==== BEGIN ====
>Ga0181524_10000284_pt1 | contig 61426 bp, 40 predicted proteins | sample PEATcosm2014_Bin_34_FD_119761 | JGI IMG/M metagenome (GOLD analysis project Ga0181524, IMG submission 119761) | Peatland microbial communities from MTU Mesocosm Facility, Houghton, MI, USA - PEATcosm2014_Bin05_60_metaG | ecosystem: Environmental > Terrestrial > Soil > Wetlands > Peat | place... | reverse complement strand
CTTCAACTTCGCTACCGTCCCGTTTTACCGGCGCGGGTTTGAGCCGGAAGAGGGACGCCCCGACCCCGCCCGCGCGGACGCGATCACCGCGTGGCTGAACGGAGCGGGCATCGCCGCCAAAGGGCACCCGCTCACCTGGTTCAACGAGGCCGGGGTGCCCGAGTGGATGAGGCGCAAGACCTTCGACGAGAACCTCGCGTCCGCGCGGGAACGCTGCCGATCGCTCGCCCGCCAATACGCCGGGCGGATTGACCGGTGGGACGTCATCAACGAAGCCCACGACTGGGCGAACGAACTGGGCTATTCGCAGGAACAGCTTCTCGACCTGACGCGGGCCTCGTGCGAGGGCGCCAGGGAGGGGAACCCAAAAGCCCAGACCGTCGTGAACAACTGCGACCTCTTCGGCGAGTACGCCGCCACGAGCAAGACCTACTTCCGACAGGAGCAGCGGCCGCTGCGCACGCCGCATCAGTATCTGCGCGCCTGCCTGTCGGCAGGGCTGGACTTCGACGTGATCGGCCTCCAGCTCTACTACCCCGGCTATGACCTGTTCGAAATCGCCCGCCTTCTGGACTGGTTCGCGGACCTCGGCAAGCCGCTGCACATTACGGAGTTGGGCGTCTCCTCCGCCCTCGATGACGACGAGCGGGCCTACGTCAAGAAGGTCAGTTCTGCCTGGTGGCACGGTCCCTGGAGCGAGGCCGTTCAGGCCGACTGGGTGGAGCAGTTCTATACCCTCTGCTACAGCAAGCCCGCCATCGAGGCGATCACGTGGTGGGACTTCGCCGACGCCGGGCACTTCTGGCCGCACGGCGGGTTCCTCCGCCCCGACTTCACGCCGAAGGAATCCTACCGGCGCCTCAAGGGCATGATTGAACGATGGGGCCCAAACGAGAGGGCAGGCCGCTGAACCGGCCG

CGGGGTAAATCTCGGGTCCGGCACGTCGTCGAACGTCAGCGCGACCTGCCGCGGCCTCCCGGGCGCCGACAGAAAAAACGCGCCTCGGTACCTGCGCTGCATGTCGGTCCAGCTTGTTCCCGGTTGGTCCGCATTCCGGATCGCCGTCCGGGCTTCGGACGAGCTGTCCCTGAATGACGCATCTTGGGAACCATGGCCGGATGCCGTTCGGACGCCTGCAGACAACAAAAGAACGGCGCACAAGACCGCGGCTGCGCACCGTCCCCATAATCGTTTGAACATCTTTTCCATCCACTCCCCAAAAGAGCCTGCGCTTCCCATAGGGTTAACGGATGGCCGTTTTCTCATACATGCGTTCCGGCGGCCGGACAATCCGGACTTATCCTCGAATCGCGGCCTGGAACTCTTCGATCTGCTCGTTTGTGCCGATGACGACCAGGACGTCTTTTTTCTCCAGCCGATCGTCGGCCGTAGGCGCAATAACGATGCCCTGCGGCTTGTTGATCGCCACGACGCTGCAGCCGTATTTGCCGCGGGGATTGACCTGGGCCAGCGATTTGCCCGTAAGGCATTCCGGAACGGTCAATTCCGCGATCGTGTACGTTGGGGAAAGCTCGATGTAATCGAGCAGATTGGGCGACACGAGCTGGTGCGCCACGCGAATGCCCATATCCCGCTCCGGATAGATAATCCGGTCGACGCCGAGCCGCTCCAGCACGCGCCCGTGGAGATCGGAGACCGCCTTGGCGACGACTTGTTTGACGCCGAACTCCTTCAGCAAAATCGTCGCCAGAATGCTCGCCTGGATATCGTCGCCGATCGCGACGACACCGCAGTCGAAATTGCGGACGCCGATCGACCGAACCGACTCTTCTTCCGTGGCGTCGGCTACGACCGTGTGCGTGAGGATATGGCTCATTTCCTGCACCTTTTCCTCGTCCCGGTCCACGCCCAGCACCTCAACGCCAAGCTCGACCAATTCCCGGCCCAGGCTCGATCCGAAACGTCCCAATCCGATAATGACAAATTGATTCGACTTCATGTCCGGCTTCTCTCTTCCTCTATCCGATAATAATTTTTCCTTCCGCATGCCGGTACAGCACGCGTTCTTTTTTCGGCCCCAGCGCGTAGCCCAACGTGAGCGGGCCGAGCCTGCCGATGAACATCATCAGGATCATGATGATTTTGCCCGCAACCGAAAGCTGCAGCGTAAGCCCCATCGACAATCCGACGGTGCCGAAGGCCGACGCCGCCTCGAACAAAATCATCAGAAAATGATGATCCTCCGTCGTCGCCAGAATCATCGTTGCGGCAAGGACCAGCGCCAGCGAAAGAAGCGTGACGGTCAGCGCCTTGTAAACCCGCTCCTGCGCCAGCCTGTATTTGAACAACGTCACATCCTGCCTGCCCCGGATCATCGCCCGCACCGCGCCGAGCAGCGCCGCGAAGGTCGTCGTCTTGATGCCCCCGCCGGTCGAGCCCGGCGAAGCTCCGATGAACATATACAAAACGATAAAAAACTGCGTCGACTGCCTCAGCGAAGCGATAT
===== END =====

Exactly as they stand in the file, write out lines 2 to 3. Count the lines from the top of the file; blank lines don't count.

CTTCAACTTCGCTACCGTCCCGTTTTACCGGCGCGGGTTTGAGCCGGAAGAGGGACGCCCCGACCCCGCCCGCGCGGACGCGATCACCGCGTGGCTGAACGGAGCGGGCATCGCCGCCAAAGGGCACCCGCTCACCTGGTTCAACGAGGCCGGGGTGCCCGAGTGGATGAGGCGCAAGACCTTCGACGAGAACCTCGCGTCCGCGCGGGAACGCTGCCGATCGCTCGCCCGCCAATACGCCGGGCGGATTGACCGGTGGGACGTCATCAACGAAGCCCACGACTGGGCGAACGAACTGGGCTATTCGCAGGAACAGCTTCTCGACCTGACGCGGGCCTCGTGCGAGGGCGCCAGGGAGGGGAACCCAAAAGCCCAGACCGTCGTGAACAACTGCGACCTCTTCGGCGAGTACGCCGCCACGAGCAAGACCTACTTCCGACAGGAGCAGCGGCCGCTGCGCACGCCGCATCAGTATCTGCGCGCCTGCCTGTCGGCAGGGCTGGACTTCGACGTGATCGGCCTCCAGCTCTACTACCCCGGCTATGACCTGTTCGAAATCGCCCGCCTTCTGGACTGGTTCGCGGACCTCGGCAAGCCGCTGCACATTACGGAGTTGGGCGTCTCCTCCGCCCTCGATGACGACGAGCGGGCCTACGTCAAGAAGGTCAGTTCTGCCTGGTGGCACGGTCCCTGGAGCGAGGCCGTTCAGGCCGACTGGGTGGAGCAGTTCTATACCCTCTGCTACAGCAAGCCCGCCATCGAGGCGATCACGTGGTGGGACTTCGCCGACGCCGGGCACTTCTGGCCGCACGGCGGGTTCCTCCGCCCCGACTTCACGCCGAAGGAATCCTACCGGCGCCTCAAGGGCATGATTGAACGATGGGGCCCAAACGAGAGGGCAGGCCGCTGAACCGGCCG

CGGGGTAAATCTCGGGTCCGGCACGTCGTCGAACGTCAGCGCGACCTGCCGCGGCCTCCCGGGCGCCGACAGAAAAAACGCGCCTCGGTACCTGCGCTGCATGTCGGTCCAGCTTGTTCCCGGTTGGTCCGCATTCCGGATCGCCGTCCGGGCTTCGGACGAGCTGTCCCTGAATGACGCATCTTGGGAACCATGGCCGGATGCCGTTCGGACGCCTGCAGACAACAAAAGAACGGCGCACAAGACCGCGGCTGCGCACCGTCCCCATAATCGTTTGAACATCTTTTCCATCCACTCCCCAAAAGAGCCTGCGCTTCCCATAGGGTTAACGGATGGCCGTTTTCTCATACATGCGTTCCGGCGGCCGGACAATCCGGACTTATCCTCGAATCGCGGCCTGGAACTCTTCGATCTGCTCGTTTGTGCCGATGACGACCAGGACGTCTTTTTTCTCCAGCCGATCGTCGGCCGTAGGCGCAATAACGATGCCCTGCGGCTTGTTGATCGCCACGACGCTGCAGCCGTATTTGCCGCGGGGATTGACCTGGGCCAGCGATTTGCCCGTAAGGCATTCCGGAACGGTCAATTCCGCGATCGTGTACGTTGGGGAAAGCTCGATGTAATCGAGCAGATTGGGCGACACGAGCTGGTGCGCCACGCGAATGCCCATATCCCGCTCCGGATAGATAATCCGGTCGACGCCGAGCCGCTCCAGCACGCGCCCGTGGAGATCGGAGACCGCCTTGGCGACGACTTGTTTGACGCCGAACTCCTTCAGCAAAATCGTCGCCAGAATGCTCGCCTGGATATCGTCGCCGATCGCGACGACACCGCAGTCGAAATTGCGGACGCCGATCGACCGAACCGACTCTTCTTCCGTGGCGTCGGCTACGACCGTGTGCGTGAGGATATGGCTCATTTCCTGCACCTTTTCCTCGTCCCGGTCCACGCCCAGCACCTCAACGCCAAGCTCGACCAATTCCCGGCCCAGGCTCGATCCGAAACGTCCCAATCCGATAATGACAAATTGATTCGACTTCATGTCCGGCTTCTCTCTTCCTCTATCCGATAATAATTTTTCCTTCCGCATGCCGGTACAGCACGCGTTCTTTTTTCGGCCCCAGCGCGTAGCCCAACGTGAGCGGGCCGAGCCTGCCGATGAACATCATCAGGATCATGATGATTTTGCCCGCAACCGAAAGCTGCAGCGTAAGCCCCATCGACAATCCGACGGTGCCGAAGGCCGACGCCGCCTCGAACAAAATCATCAGAAAATGATGATCCTCCGTCGTCGCCAGAATCATCGTTGCGGCAAGGACCAGCGCCAGCGAAAGAAGCGTGACGGTCAGCGCCTTGTAAACCCGCTCCTGCGCCAGCCTGTATTTGAACAACGTCACATCCTGCCTGCCCCGGATCATCGCCCGCACCGCGCCGAGCAGCGCCGCGAAGGTCGTCGTCTTGATGCCCCCGCCGGTCGAGCCCGGCGAAGCTCCGATGAACATATACAAAACGATAAAAAACTGCGTCGACTGCCTCAGCGAAGCGATAT